Healer n:   according to the Fourth Edition American Heritage Dictionary of the English Language the latter is 'one that heals or attempts to heal, especially a faith healer'.  Faith healing has been around for many years, but with the advent of modern medicine it has tended to become the domain of sorcerers, astrologers and assorted quacks.  These people did not necessarily refuse to recognise the Church, however the Church did tend to repudiate them.  The Renaissance saw the development of a more materialistic attitude towards health and disease and as a result belief in the effectiveness of faith healing began to diminish. This was except among the pitifully poor.  Below are some examples of history's better known 'faith healers'.

Two individuals who kept the practice alive around the 17th century were Valentine Greatrakes and Johann Gasner.  In Ireland Valentine Greatrakes made his name by the alleged drawing of illness from the body by stroking it, like a form of magnetism drawing out the illness from the body.  He attributed his powers to God, but was shortly rebuked by an ecclesiastical court who were wholly unimpressed by him.  However he did manage to impress the diarist John Evelyn and the chemist Robert Boyle and his techniques were widely imitated.  Eventually some of his followers even came to the conclusion that: 

'just as an iron bar is magnetised by stroking with a magnet, the healing force involved must be not simply faith, but faith supplemented by magnetism'.

Around a hundred years later a man called Johann Gasner was born in Austria.  He found that after becoming a priest, and having many wrestling matches with the devil, he developed a form of exorcism which he allegedly could use to cure diseases.  he would put his patients into a trance like state.  His patients exhibited convulsions, dissociation and coma, which were also typical of the effects produced by Shamans.  During the trance like state of his patients Gasner discovered that he could except some degree of control over his patients.  He found more surprisingly that when he used an unfamiliar language such as Latin to talk to his patients they would still follow his instructions even though they did not understand.  Like Greatrakes before him, the Church was unimpressed and after falling foul of the Church authorities he was told to cease his healing activities.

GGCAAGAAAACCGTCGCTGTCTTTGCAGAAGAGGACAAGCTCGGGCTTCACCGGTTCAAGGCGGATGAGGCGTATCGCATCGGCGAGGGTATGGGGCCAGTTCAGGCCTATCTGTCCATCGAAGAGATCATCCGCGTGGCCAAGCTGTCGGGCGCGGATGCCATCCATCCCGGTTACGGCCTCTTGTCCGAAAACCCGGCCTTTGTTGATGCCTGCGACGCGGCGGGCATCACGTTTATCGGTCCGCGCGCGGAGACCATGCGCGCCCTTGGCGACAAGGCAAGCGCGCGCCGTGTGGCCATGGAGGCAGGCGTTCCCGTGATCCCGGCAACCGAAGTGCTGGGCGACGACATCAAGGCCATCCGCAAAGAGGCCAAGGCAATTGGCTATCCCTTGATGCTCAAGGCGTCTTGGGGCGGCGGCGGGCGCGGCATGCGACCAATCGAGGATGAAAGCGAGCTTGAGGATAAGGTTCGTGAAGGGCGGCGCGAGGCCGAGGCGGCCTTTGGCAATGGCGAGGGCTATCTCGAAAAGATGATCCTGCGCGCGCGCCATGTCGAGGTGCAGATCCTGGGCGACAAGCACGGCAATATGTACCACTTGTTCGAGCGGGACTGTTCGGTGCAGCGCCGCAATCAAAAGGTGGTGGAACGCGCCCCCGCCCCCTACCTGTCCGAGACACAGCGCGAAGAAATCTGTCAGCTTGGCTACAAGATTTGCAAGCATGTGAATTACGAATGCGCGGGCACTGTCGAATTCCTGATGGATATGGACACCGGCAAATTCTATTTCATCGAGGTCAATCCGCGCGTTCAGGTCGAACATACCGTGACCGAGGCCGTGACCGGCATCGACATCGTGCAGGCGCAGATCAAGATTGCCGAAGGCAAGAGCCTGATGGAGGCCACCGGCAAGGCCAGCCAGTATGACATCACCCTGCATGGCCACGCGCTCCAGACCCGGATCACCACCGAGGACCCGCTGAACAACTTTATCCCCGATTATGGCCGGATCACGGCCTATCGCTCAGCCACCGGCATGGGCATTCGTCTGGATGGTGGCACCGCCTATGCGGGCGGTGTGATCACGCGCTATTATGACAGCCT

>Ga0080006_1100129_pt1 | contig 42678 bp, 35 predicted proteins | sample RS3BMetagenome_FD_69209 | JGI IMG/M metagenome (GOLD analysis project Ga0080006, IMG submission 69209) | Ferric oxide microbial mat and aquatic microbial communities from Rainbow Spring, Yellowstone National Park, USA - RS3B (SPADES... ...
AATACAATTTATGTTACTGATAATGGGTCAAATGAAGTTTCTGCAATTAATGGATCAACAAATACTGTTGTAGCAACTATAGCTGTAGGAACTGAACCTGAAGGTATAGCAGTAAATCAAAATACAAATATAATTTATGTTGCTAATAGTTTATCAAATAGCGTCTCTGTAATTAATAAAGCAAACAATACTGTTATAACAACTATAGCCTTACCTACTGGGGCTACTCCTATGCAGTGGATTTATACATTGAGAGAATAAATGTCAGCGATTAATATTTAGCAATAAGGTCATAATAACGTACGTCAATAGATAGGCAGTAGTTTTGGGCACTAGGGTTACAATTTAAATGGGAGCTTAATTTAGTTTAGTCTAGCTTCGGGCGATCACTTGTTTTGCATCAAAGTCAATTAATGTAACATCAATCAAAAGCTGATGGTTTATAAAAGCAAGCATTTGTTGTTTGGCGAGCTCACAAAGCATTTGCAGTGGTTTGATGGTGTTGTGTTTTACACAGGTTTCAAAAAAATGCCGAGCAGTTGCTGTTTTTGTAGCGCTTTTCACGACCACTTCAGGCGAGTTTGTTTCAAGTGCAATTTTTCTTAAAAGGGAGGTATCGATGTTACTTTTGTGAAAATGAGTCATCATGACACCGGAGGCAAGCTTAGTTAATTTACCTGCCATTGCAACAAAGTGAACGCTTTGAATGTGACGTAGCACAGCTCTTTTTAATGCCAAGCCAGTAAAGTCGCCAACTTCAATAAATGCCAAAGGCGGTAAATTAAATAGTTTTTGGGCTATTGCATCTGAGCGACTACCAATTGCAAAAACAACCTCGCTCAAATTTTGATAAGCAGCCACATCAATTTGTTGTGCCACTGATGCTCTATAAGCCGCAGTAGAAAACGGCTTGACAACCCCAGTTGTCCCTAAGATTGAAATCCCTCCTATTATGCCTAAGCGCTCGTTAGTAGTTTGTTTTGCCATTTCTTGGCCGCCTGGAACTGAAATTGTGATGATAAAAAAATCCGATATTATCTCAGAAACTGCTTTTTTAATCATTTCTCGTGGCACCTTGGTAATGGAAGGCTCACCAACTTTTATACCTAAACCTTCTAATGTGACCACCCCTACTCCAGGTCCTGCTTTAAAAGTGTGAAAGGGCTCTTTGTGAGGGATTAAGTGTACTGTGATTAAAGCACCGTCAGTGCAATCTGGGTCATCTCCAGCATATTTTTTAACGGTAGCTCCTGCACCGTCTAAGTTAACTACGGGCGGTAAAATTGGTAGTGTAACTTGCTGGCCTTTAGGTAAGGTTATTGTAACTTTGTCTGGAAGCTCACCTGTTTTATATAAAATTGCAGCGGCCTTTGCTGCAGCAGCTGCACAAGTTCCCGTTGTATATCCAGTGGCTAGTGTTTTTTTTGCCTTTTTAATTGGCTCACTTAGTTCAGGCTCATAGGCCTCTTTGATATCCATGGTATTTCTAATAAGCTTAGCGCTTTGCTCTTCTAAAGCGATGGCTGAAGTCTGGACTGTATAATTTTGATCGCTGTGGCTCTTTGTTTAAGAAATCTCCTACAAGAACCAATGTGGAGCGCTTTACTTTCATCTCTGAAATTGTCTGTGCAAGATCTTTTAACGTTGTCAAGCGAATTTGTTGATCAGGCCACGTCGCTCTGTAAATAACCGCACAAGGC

Following on from Greatrakes and Gasner was a man called Franz Mesmer who fused together the techniques of 'magnetising' and shamanism.  Mesmer practiced in Paris and his technique was to:

'Bring his patients together in a room where there was a tub filled with iron filings, into which rods were stuck.  The patients held the rods, or held each others' hands; music played; they went into trances, dissociated, had convulsions, sank into comas - and felt better.  Or so several of them told a committee of enquiry on which were some distinguished scientists of the period - Benjamin Franklin, Lavoisier, Pinel and Dr. Guillotin.'

Although the scientists were in agreement that the technique actually worked the consensus was that it only worked in the minds of the patients and as such was little more than another form of faith healing.

Mesmer, however disagreed:

'The universe, he claimed, was held together by what he described as an 'aetheric continuum', of which the stars and planets were a constituent part:  and from them flowed 'animal magnetism', which his apparatus was designed to transmit to people who were ill - illness being the result of failure to draw sufficiently on their aetheric  continuum reserves.'

Sadly the French revolution interrupted his career and after ending his days in obscurity in Switzerland his name is now synonymous with quackery and occultism.  See also: acupressure, acupuncture, healing, faith healing and laying on of hands.

Source: Information and excerpts for this article: Encyclopedia of the Unexplained, edited by Richard Cavendish.  Consultant: J.B. Rhine Publisher: Penguin Group 27, Wrights Lane, London W8 5TZ England ISBN: 0 14 019190 9


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